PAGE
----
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A study of the attitudes of teenagers showing that the gender wars are set to continue into the next generation with boys and girls making conflicting plans about who will do the housework and look after the children.
Despite the fact that real incomes are increasing majority of Australians believe they cannot afford the necessities. This extends to pet care. 64% of Australians have pets; our total expenditure on our pets is $2.3b in 2002. Some pet products cost $800 and dog food can be $100kg. The luxury pet goods industry is emblematic
WWF Australia describes itself as an independent, supporter-based and non-party political conservation organisation. This paper provides an analysis of this statement.
Examines the growing complexity in legislation and public administration. It explores the consequences and offers some possible solutions.
Reports calculations showing per capita greenhouse gas emission on a comprehensive basis for all industrialised countries which show that Australians have the highest emissions per person of all industrial countries.
NGOs play an indispensable role in Australian public debate. This paper discusses the wide-spread alarm among NGOs about their lack of ability to speak out in support of those they represent without being denigrated and having their funding cut.
Deferred Happiness Syndrome affects 30% of Australians and occurs when employees are not satisfied with work but do it to achieve happiness later on, often through money and material interests. This often results in downshifters that voluntarily reduce working hours to ensure better lifestyles.
Unpublished ABS data shows that 23,000 Australian children from low and middle income families are being priced out of child care:12,000 children from low income families and 11,000 children from middle income families miss out on child care because of cost, and they are more likely to experience developmental disabilities as a result.
Examines the benefits that an ageing population will bring to many areas of Australian life and concludes that there is a silver lining to the fog of pessimism currently clouding the perceptions of policy makers and governments.
Explores in detail the life changes and attitudes of 20 downshifters to answer the questions prompted by the first study on downshifting completed in January 2003. The in-depth interviews were augmented by four focus groups held across the country and aimed to explain why people downshift, how they change, how others react, what are their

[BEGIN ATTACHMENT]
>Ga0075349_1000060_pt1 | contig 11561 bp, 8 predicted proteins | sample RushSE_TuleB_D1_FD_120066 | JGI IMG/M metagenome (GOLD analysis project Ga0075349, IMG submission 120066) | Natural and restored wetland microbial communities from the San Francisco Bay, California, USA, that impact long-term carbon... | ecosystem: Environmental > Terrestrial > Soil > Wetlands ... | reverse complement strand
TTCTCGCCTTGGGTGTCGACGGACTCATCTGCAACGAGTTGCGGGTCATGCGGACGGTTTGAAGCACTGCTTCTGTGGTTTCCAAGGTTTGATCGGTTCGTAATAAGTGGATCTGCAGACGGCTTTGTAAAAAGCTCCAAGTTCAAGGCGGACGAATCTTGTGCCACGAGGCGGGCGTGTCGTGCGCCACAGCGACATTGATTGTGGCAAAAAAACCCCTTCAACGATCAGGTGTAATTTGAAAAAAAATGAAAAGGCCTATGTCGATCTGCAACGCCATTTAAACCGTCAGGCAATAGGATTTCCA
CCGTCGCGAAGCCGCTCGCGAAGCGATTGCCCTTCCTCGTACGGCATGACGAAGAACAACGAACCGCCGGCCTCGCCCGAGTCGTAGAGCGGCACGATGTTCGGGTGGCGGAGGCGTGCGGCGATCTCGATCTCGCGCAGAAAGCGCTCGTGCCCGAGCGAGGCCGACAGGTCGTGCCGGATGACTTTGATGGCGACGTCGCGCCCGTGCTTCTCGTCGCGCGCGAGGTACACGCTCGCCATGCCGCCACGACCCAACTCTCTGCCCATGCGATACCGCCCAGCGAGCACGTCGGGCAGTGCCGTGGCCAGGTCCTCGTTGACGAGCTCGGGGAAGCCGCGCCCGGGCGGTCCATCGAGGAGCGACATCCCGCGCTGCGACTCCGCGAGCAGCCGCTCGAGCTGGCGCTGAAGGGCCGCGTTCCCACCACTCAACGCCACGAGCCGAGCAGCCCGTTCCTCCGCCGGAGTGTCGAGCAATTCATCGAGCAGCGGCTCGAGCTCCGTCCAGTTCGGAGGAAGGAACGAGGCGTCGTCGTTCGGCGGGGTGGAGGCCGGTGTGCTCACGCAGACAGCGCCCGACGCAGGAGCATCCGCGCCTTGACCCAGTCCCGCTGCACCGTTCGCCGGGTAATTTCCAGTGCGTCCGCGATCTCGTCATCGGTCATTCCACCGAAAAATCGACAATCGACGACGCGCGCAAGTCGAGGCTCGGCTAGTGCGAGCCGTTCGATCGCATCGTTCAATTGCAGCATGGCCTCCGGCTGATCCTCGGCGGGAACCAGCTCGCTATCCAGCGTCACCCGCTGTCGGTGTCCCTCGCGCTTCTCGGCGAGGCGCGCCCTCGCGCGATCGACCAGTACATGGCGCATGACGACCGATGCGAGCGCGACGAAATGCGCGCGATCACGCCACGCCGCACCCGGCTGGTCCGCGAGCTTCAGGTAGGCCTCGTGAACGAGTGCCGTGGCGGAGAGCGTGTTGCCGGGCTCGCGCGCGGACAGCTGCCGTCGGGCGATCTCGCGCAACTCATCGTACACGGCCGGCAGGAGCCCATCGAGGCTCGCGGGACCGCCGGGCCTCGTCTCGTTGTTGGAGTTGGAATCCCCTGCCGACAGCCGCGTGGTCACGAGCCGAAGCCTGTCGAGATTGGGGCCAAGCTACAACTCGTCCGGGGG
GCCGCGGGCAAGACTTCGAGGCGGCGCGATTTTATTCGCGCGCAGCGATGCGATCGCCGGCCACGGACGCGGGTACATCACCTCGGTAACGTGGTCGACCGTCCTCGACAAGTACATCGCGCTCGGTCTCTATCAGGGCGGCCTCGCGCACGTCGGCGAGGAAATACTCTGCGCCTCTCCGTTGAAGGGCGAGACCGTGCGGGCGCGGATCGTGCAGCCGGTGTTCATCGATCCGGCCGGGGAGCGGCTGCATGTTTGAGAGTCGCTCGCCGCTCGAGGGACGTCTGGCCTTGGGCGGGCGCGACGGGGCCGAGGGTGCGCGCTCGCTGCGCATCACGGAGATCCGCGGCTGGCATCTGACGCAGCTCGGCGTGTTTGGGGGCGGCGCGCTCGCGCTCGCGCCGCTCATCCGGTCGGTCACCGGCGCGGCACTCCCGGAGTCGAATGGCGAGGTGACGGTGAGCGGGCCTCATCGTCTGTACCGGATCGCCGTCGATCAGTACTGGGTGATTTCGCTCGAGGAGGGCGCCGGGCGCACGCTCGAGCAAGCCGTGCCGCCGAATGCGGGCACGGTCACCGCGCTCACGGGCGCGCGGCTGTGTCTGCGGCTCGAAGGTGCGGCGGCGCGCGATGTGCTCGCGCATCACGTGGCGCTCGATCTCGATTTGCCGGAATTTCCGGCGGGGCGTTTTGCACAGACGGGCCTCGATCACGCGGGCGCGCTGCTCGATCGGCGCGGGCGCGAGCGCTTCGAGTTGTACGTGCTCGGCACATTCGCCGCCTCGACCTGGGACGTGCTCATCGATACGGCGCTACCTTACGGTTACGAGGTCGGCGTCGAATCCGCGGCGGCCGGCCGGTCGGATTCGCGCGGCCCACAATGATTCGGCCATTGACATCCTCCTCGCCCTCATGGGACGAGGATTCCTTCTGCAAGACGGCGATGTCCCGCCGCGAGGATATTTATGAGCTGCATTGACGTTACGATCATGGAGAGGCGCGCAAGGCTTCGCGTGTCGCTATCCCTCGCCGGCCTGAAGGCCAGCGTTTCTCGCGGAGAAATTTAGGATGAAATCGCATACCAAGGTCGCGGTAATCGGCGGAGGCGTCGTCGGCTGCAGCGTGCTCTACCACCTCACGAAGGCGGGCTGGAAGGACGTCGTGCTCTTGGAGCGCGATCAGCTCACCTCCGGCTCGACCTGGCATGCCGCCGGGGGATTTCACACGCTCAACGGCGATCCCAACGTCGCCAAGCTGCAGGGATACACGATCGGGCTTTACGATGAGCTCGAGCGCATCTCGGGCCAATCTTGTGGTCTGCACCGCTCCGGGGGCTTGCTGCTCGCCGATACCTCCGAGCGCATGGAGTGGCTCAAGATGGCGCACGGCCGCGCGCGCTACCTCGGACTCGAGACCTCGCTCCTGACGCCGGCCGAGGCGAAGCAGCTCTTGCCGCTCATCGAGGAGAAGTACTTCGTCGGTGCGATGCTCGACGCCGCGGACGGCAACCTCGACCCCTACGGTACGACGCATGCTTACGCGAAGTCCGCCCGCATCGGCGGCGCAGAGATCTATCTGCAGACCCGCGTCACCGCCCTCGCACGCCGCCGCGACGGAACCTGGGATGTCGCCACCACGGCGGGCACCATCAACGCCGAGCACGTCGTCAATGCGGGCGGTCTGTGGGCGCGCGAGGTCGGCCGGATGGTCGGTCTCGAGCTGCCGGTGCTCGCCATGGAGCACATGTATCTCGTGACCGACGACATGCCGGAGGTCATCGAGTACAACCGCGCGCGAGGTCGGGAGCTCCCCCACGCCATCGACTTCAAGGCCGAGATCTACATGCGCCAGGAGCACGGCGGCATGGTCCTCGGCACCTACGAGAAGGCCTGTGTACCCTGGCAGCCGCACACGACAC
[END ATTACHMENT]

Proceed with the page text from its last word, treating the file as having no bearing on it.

Examines the perspective of young people about their parents’ paid and unpaid work, its implications for their lives and the links between work and consumption.
The Australian education system is currently experiencing rapid change at all levels. This paper considers the recent trends in private school enrolments and fees in light of the new university arrangements which allow for Australian citizens to enrol as full fee paying students rather than having to rely solely on academic merit to earn a
Analyses the conditions that facilitate access, participation and pleasure at chamber music concerts to demonstrate that cultural policy-makers and arts organisations need to engage in strategies that acknowledge more directly the audience experience.
Shifting social and economic conditions have both intensified the obstacles to, and created new possibilities for, involved fathering and more sophisticated strategies are needed on the part of the community and government to enable men to capitalise on these recent possibilities.
This study parallels Discussion Paper 50 and shows that 25 per cent of British adults aged between 30 and 59 have downshifted over the last ten years.
The coalition’s introduced a 30% private health insurance rebate, costing $2.5 billion per annum. This policy favours urban centres as rural areas have less private hospitals; less money from the rebate going to them, on a per capita bias; and will be affected by the yearly rise in prices after the age of 30. As
A companion study to Discussion Paper 49 with remarkably similar findings. In one of the world’s richest countries, the United Kingdom, a high proportion of citizens feel that their incomes are inadequate to buy everything they really need.
Australian Pharmaceutical Benefits Scheme uses economic evaluations on the price of drugs. The US equivalent, the Federal Supply Schedule does not use such pricing references. As a result the most prescribed pharmaceutical drugs in the US can be between 79% and 306% more expensive than in Australia.
More than half of the workforce would forgo a 4% pay rise, if it guaranteed them an extra two weeks leave annually. This would create approx. 146,000 new jobs, and help address the over 1 million underemployed and unemployed Australians.
Australians may believe that they live in the land of the long weekend but new data lead The Australia Institute to question this assumption.
This piece uses three main statistics, to come to the conclusion that 1/3 of Australian adults have a drug dependency. Firstly The National Health Survey found that 18.1% of people have had medication in the past fortnight for mental health reasons; secondly that when coupled with the amount of Australians who partake in risky alcohol
Examines a possible trade-off the Australian Government might be tempted to make in order to achieve a Free Trade Agreement with the US.